What matters: After the AKI Identification.
The progress of early identification of CSA-AKI using novel biomarkers is impressive. But after the CSA-AKI diagnosis, there are still a considerable number of patients who experienced a subsequent deteriorating renal function and required RRT. Among these patients, the ICU length of stay and mortality was particularly high. Identifying CSA-AKI patients who are at high risk of poor in-hospital outcomes is also another important topic.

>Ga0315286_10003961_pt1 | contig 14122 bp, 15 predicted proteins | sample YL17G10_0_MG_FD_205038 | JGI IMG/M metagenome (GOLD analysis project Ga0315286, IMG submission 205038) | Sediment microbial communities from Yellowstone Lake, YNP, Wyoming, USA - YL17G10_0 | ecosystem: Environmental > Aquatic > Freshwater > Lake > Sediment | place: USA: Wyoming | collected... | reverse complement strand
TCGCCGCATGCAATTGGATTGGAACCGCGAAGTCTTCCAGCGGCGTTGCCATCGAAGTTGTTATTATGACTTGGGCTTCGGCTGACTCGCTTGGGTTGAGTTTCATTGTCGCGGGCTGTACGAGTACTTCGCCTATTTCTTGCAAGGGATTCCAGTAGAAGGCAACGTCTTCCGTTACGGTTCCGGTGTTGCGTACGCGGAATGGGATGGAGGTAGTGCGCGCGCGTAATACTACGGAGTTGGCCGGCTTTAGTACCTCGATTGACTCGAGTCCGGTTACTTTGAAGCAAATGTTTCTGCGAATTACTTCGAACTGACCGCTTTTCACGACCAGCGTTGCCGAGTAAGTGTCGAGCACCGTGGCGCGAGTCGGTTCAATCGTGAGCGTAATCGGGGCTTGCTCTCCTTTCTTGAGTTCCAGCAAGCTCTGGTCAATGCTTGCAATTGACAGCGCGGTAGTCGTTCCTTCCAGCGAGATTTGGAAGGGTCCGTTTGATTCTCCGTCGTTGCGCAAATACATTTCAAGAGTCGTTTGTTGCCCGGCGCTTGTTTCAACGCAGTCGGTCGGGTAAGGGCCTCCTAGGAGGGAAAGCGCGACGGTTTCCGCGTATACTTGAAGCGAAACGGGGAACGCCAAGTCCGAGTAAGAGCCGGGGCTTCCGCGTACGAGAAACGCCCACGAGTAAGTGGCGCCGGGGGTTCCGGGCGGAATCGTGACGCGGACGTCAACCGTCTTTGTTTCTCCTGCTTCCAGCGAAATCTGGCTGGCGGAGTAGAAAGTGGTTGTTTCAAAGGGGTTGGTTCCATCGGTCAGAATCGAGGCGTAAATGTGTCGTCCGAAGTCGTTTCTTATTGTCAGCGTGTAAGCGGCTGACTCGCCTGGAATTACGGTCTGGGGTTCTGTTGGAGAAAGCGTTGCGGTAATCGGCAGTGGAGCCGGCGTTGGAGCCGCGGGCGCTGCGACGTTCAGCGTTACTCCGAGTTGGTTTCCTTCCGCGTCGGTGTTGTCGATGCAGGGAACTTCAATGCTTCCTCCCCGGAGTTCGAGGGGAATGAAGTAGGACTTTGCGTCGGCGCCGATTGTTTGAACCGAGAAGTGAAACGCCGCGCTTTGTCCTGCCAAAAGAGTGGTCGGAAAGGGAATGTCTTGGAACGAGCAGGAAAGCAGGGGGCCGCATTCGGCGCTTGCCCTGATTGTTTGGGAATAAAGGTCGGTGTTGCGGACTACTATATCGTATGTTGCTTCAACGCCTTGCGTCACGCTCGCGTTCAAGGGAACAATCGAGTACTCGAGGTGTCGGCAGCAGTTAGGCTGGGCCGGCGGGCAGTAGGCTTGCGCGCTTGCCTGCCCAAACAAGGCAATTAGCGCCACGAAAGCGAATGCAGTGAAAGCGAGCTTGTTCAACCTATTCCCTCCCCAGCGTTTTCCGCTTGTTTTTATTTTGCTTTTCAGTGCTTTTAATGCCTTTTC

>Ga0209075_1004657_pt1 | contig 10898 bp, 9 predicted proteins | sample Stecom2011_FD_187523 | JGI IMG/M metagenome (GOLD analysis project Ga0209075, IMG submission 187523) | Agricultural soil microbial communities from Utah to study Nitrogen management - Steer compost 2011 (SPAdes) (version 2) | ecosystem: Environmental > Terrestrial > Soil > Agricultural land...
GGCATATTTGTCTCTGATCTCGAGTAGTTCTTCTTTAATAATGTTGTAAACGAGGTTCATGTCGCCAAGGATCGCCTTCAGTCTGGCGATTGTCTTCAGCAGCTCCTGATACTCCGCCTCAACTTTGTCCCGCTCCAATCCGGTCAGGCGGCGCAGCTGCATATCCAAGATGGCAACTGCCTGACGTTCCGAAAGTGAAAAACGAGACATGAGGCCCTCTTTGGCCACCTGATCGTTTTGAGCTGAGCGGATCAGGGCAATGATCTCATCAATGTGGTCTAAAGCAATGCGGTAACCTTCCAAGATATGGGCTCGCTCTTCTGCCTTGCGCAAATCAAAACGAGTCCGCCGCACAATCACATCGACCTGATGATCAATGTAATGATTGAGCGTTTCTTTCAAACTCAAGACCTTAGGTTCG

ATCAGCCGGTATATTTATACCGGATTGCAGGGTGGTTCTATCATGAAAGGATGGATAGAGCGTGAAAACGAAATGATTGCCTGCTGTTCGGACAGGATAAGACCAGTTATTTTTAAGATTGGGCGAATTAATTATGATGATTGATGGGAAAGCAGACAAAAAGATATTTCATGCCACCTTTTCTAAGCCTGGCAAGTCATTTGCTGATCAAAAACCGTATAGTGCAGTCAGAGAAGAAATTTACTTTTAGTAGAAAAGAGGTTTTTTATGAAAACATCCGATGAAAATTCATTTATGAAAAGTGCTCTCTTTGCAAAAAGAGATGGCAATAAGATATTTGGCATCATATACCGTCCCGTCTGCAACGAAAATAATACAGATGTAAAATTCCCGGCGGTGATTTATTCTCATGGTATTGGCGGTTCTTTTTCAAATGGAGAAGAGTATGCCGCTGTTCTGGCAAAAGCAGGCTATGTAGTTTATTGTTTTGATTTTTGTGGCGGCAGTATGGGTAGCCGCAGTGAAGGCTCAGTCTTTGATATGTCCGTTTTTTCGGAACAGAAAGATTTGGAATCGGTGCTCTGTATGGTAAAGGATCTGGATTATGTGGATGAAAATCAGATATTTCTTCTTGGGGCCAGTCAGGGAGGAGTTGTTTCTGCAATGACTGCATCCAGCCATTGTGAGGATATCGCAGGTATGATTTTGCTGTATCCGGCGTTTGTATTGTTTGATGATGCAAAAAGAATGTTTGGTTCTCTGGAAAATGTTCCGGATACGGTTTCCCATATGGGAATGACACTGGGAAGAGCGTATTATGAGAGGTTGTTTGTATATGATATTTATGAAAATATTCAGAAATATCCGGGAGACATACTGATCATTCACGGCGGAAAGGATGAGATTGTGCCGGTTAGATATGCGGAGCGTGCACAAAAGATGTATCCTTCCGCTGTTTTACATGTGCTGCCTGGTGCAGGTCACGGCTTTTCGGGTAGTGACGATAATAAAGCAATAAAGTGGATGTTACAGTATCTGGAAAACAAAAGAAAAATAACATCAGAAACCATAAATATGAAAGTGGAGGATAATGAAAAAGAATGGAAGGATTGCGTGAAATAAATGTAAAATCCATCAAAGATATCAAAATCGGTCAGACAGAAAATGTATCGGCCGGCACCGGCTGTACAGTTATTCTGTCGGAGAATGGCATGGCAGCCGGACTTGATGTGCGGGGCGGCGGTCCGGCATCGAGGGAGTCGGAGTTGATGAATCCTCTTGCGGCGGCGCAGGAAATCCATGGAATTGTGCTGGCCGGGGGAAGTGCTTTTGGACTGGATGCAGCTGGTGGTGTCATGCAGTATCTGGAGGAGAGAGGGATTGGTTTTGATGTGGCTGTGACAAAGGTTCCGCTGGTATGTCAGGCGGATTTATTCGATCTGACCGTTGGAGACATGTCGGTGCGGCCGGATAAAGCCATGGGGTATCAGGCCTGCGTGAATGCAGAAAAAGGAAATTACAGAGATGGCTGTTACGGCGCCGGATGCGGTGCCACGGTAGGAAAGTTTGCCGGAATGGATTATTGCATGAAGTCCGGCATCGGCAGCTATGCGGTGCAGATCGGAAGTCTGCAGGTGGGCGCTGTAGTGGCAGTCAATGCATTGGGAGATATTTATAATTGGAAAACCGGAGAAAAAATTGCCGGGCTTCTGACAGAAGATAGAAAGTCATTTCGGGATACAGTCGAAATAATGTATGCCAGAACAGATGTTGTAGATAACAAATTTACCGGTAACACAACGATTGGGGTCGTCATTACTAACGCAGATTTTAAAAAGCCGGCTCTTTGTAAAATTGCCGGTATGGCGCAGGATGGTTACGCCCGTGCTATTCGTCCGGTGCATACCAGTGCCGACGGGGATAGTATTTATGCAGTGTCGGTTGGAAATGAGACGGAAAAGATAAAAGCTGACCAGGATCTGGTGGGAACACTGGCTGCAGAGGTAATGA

Although there are still limited interventions for the completely successful treatment of CSA-AKI (only supportive therapy or RRT), the intensity and time of the intervention in a more targeted population also matters. Some might think that critical care doctors will take their responsibility. However, in real clinical practice (especially in ICUs of overpopulated cities), the critical care doctors are busying dealing with different conditions of critically ill patients. The risk stratification of CSA-AKI patients is rational. Although there are unified therapeutic principles of AKI, the specific strategies and extend of supporting therapy vary between the "stable" and the "high-risk" ones. In fact, it was reported that among the CSA-AKI patients, a majority of them only underwent transient AKI or the AKI can be self-limiting, which might not affect in-hospital outcomes. By contrast, some patients experienced severe renal dysfunction and require RRT. For the patients at risk of severe conditions, more attention has to be paid by the ICU doctors. If they can identify the CSA-AKI patients who were likely to develop deteriorating renal dysfunction and poor outcomes earlier, ICU doctors will apply more intensive monitor and management in these patients, thus assisting in improving the prognosis of the patients.